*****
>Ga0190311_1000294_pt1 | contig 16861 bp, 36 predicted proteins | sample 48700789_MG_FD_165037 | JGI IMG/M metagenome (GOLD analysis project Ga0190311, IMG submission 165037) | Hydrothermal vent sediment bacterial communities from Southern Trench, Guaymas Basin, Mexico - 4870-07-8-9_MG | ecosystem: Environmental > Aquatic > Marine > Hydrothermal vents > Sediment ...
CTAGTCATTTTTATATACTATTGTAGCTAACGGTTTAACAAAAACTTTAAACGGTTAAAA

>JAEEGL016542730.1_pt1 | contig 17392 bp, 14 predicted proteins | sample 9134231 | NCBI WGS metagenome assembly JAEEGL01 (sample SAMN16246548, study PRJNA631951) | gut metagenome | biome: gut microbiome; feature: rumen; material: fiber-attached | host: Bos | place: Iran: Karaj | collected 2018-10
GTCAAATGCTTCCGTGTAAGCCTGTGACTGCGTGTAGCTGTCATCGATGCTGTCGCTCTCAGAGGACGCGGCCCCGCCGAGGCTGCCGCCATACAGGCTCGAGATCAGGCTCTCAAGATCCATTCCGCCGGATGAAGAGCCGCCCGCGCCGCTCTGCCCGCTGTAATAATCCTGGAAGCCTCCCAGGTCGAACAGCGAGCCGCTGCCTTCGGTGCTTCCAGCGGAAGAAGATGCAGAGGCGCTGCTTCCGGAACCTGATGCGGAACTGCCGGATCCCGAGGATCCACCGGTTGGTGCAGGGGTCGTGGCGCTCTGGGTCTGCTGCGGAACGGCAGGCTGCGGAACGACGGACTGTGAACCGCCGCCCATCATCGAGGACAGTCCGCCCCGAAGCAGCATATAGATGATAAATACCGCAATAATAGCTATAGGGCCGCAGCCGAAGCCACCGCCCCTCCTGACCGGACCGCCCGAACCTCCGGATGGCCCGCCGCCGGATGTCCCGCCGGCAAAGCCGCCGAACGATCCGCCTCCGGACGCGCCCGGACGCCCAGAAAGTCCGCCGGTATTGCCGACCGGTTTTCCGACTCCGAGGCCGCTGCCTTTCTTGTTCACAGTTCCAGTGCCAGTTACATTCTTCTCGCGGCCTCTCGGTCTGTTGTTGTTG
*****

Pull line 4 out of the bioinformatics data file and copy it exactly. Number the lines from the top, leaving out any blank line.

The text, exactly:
GTCAAATGCTTCCGTGTAAGCCTGTGACTGCGTGTAGCTGTCATCGATGCTGTCGCTCTCAGAGGACGCGGCCCCGCCGAGGCTGCCGCCATACAGGCTCGAGATCAGGCTCTCAAGATCCATTCCGCCGGATGAAGAGCCGCCCGCGCCGCTCTGCCCGCTGTAATAATCCTGGAAGCCTCCCAGGTCGAACAGCGAGCCGCTGCCTTCGGTGCTTCCAGCGGAAGAAGATGCAGAGGCGCTGCTTCCGGAACCTGATGCGGAACTGCCGGATCCCGAGGATCCACCGGTTGGTGCAGGGGTCGTGGCGCTCTGGGTCTGCTGCGGAACGGCAGGCTGCGGAACGACGGACTGTGAACCGCCGCCCATCATCGAGGACAGTCCGCCCCGAAGCAGCATATAGATGATAAATACCGCAATAATAGCTATAGGGCCGCAGCCGAAGCCACCGCCCCTCCTGACCGGACCGCCCGAACCTCCGGATGGCCCGCCGCCGGATGTCCCGCCGGCAAAGCCGCCGAACGATCCGCCTCCGGACGCGCCCGGACGCCCAGAAAGTCCGCCGGTATTGCCGACCGGTTTTCCGACTCCGAGGCCGCTGCCTTTCTTGTTCACAGTTCCAGTGCCAGTTACATTCTTCTCGCGGCCTCTCGGTCTGTTGTTGTTG